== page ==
Irion and Gwythur slowed their horses to a walk as they started down the hill toward the Sabrina River. Behind them, laughing and talking, came a small company of armed warriors cloaked in the green colors of Gwent. Here the Sabrina was still wide and flecked with white foam, more sea than river, and a rising wind carried the tang of salt. Far ahead the water narrowed, glinting like metal in the noon sun, they made their way north and east, roughly parallel to the shore as they patrolled the border of Gwent.
A new recruit, face reddened by the spring sun, shouted to a companion in front of him: “They say there’s a witch lives in yonder woods who brews ale from moonlight.”
“Do they, now?”
“Aye. But the drink is a strong as venom on Saxon knives.”
“I’ll not go there,” said another warrior, a man with a great hooked nose. “I’d fear the hell-hag would lay a hex on me and I’d wake up with the head of an ass.”
“You already have the head of an ass,” Captain Gwythur growled. “Now stop chattering and keep a sharp eye.” He glanced at Irion. “Your mood’s as gray as winter, boy.”
Irion had ridden most of the day in silence. From time to time he chewed on his fingernails as he struggled with his uncle’s request and with his own doubts, answering questions in monosyllables or not at all. He shook his head, then shrugged. “Ride forward with me a little, will you, Gwythur?”
They nudged their horses into a trot and drew ahead of the patrol. Gwythur looked at him, waiting.
“Lord Honorius wants to name me tribune.”
There was a pause, then Gwythur said, “Och! A good choice. I could think of no one better.”
“I’d prefer it were you, Captain.”
Gwythur grunted. “My blood’s not blue enough. But I fail to see why you’re gloomy.”
“Should I accept?”
Irion fingered the hilt of his silver-handled dagger, the only gift his father had ever given him. The fact that it had once been Medraut’s embarrassed him now, but he had kept it, although he was not sure why. “Do you think the warriors would accept me?”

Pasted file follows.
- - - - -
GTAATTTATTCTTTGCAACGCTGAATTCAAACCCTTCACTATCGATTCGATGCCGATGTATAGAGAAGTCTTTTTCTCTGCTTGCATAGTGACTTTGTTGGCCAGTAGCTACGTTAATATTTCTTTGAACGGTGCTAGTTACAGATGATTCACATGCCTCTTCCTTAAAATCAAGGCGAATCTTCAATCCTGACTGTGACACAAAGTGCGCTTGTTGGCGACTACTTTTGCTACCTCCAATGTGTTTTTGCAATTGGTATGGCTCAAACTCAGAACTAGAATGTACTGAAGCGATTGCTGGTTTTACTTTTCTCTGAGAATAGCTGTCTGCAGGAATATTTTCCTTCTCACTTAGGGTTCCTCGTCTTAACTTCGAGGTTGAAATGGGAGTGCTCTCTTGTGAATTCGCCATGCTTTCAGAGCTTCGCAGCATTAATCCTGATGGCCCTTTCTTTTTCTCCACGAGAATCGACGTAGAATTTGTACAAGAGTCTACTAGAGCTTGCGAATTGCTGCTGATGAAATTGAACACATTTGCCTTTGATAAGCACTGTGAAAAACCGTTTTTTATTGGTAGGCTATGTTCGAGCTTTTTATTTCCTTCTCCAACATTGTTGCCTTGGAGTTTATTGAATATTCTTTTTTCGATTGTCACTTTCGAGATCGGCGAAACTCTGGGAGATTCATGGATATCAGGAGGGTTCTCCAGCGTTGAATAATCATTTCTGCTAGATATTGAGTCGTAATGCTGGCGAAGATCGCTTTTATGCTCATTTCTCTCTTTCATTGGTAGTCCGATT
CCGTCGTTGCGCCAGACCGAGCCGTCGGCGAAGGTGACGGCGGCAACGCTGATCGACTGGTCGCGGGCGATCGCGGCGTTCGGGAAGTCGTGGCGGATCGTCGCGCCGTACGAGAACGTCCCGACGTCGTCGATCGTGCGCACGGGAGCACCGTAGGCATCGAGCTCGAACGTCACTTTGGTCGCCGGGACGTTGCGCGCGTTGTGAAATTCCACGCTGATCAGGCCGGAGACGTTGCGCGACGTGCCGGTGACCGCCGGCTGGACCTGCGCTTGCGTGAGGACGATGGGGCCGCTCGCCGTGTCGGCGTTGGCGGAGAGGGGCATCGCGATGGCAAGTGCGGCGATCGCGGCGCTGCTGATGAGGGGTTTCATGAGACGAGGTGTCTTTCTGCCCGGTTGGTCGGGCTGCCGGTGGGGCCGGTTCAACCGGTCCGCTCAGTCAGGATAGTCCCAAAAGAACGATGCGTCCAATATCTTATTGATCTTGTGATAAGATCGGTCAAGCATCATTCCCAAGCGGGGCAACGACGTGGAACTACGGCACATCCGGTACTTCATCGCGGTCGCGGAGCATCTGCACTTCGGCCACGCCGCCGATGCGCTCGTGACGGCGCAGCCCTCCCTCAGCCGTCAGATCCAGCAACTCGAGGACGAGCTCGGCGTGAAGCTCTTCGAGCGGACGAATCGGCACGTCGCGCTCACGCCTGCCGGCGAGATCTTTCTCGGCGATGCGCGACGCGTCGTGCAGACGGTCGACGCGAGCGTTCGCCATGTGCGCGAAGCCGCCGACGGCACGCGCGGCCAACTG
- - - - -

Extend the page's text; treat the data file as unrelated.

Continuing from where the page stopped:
Gwythur’s eyebrows drew together as he considered the question. “Aye. I do. They’ve come to know you, Irion, and they respect you. Anyway, many of them are too young to remember Medraut. They’ll follow you.”
They rode for a moment in silence, save for the clank of fittings and the creak of leather. Gwythur squinted at him. “There’s more than that, isn’t there?”
“Aye.” Irion sighed. “You knew my father, Gwythur. Am I like him?”
The gnarled captain looked surprised, then thoughtful. “Medraut had a few good things about him,” he said slowly. “There are times when I see pieces of him in you. But,” he added, “there’s more of Arthur than Medraut. You even look like your grandfather.”
Irion said nothing. It was who he resembled on the inside that concerned him, not his face. He knew he could handle the job of tribune. And he had realized soon after Honorius spoke to him that he wanted it. But he was only now coming to understand why. Whit it, he could lead the fight against the barbarians, recapture the British land Ceawlin and his West Saxons had taken. He had even allowed himself to think about retaking Arthur’s great fortress of Camelot, now used by Ceawlin as a base from which to terrorize the British to the west. If Irion could win back the fortress for the Cymry, perhaps he could clear away his father’s shadow once and for all.